The 70-200/4 is excellent and would travel with the 300/4 PF nicely taking a moderate amount of bag space. I think this pair is a better quality option than the 80-400 AF-S. If you need additional focal length, then the 80-400 gives 400mm and 200-500 gives 500mm which is more substantially different from the 300mm you already have. Yes, it is a larger and heavier lens than the others. I would think that you need to test it in person to see whether you find its handling and portability acceptable. You can always choose to travel with the 70-200/4 and 300/4 PF if you need to go light. I think the best way to handle the accumulation of weight in your kit is to simply leave something at home and focus on one or two lenses on a trip, depending on what subjects you expect to encounter.

That's in my "light" travel set as well. Put a TC 1.4x III in the bag for the time you want/need more reach and the IQ loss is minimal.
Together with the 18-35G and 24-120/4.0G it gives a nice set and not too much weight.
Title: Re: New kid on the block: AFS 200-500 mm f/5.6 Nikkor E
Post by: elsa hoffmann on November 14, 2015, 17:12:48
ja well - I have NO clue where I am going to pack mine - I always liked that everything fitted in my bag. Now we have a problem ...
Title: Re: New kid on the block: AFS 200-500 mm f/5.6 Nikkor E
Post by: PedroS on November 14, 2015, 18:53:46
Elsa, look at the Gura Gear line of shooting bags.
They are extremely well made, very light and carry everything you might need.
Title: Re: New kid on the block: AFS 200-500 mm f/5.6 Nikkor E
Post by: elsa hoffmann on November 14, 2015, 19:14:57
I looked :)
I do have a biggish bag already  - but any bag with wheels is compromised in the packing department. I cant go bigger as my bag then wont be allowed for carry-on luggage when flying.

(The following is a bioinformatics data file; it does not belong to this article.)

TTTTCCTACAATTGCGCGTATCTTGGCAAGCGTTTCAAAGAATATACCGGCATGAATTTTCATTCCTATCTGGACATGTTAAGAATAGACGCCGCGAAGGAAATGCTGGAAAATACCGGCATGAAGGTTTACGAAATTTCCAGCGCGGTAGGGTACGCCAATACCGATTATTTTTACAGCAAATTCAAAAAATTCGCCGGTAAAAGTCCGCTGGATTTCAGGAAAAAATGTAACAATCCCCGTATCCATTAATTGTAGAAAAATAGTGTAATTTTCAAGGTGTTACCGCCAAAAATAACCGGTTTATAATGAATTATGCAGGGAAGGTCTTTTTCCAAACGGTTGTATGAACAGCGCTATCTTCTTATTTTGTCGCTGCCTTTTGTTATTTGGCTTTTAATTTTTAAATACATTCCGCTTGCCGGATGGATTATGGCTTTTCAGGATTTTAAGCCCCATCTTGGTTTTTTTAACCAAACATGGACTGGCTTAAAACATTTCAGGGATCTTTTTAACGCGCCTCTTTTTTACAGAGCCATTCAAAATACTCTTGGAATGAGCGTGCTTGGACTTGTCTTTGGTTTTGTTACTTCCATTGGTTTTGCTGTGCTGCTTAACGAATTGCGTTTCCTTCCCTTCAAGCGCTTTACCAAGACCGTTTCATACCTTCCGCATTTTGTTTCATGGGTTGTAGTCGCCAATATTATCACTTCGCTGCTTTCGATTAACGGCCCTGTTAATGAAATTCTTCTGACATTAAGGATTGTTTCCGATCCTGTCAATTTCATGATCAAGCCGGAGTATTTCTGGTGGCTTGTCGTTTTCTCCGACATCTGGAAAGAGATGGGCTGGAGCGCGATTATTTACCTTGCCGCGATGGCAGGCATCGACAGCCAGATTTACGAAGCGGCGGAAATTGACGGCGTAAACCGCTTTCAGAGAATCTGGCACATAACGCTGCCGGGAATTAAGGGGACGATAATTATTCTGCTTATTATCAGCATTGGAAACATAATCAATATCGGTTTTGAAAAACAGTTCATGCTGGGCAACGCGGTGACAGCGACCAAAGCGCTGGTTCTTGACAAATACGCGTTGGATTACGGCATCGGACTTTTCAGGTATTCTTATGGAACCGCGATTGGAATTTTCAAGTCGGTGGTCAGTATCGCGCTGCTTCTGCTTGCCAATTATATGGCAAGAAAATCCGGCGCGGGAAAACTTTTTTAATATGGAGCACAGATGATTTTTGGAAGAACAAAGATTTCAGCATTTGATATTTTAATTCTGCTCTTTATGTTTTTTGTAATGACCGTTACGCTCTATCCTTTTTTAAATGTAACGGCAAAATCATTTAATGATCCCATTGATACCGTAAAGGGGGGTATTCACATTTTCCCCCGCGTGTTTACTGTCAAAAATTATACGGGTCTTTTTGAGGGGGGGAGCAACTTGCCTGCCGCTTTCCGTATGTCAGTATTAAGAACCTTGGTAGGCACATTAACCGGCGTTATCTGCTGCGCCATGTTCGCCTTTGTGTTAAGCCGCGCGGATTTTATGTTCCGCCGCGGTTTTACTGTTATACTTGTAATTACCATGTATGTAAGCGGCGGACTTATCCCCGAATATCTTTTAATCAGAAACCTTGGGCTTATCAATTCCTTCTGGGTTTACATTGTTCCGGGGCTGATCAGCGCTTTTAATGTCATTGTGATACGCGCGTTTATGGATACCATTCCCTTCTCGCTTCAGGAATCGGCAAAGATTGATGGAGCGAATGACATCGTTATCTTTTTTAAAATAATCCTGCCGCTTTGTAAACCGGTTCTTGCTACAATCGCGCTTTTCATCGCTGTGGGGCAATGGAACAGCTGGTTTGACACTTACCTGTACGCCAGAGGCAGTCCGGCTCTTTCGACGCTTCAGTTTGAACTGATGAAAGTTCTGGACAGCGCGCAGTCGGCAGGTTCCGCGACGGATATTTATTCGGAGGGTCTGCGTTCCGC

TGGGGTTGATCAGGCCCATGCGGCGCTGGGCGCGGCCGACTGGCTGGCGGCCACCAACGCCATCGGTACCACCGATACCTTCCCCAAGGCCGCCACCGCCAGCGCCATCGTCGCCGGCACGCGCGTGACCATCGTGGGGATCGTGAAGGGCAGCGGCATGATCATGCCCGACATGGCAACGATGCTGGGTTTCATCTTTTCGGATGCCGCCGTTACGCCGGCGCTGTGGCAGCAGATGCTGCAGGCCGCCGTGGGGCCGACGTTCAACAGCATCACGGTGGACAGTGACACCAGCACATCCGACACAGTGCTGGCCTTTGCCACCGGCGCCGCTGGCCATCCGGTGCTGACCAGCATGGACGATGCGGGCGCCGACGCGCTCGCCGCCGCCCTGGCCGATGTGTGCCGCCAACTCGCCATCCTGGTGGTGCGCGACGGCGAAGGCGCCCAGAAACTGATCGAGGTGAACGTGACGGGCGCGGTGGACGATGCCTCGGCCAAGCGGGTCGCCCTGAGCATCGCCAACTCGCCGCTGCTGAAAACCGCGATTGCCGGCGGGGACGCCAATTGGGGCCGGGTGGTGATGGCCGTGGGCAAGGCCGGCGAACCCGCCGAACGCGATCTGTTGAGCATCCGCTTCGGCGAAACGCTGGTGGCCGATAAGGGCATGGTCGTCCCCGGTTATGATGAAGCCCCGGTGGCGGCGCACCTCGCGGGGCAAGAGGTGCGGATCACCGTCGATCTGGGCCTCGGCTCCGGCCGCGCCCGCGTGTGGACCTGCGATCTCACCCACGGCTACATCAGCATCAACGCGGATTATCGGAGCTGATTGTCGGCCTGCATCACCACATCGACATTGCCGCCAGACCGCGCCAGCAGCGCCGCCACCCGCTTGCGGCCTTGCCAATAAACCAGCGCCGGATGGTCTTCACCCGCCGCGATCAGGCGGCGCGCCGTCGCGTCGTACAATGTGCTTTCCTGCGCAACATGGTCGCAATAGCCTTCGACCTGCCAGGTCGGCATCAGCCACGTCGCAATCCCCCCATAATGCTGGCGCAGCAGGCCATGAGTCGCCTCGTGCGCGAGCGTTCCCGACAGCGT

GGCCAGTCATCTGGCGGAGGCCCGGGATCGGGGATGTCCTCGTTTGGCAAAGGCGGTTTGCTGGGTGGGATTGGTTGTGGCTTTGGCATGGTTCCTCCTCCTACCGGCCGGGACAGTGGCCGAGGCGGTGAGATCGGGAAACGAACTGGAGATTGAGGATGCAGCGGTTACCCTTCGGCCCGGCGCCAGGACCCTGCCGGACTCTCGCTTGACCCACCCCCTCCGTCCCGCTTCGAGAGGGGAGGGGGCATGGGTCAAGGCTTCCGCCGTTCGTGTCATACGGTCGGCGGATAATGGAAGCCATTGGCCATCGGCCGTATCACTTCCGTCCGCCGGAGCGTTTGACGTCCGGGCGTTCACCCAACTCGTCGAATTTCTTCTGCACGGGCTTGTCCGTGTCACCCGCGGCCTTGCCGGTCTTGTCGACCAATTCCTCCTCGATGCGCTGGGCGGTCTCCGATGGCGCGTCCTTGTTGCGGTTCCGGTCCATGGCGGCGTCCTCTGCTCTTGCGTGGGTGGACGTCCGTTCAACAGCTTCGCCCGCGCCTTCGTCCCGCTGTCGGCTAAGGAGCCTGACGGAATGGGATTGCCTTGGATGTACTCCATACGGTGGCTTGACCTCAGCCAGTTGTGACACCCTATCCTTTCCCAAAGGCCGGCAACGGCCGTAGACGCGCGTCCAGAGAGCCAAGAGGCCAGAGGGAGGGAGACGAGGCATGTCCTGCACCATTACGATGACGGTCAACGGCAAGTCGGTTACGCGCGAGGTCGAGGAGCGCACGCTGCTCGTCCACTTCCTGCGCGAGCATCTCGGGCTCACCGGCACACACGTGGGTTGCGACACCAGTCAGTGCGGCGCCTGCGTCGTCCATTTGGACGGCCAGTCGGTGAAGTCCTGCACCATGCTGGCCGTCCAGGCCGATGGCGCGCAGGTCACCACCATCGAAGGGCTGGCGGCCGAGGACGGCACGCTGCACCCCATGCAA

it's the 200-500 thats not going to fit...

I think someone needs to come up with a custom name for that thing -  the lens I mean
Title: Re: New kid on the block: AFS 200-500 mm f/5.6 Nikkor E
Post by: Jan Anne on November 14, 2015, 21:50:02
Elsa, the big Gura Gear bag (now Tamrac btw) fits a 200-400/4VR with body so the much smaller 200-500 should fit easily.

Btw GG doesn't have models with wheels, thats Think Tank  ;D
Title: Re: New kid on the block: AFS 200-500 mm f/5.6 Nikkor E
Post by: elsa hoffmann on November 15, 2015, 03:43:48
JA - yes that's why I have a Think Tank :)

Thing is - my bag can fit a 200-400 too - but what about my other lenses?
Title: Re: New kid on the block: AFS 200-500 mm f/5.6 Nikkor E
Post by: tommiejeep on November 15, 2015, 04:56:36
Elsa, I normally travel with my wife and son so we get three hand carry bags but , all three of use vests when travelling.  We have quite a collection , everything from the Domkes (for serious gear) to fashion vests .  I went to Kashmir with the D700 (with out lens), 24-70 2.8 and 70-200vr 2.8 II all in the vest.  Janette always travels to and from the UK with a vest.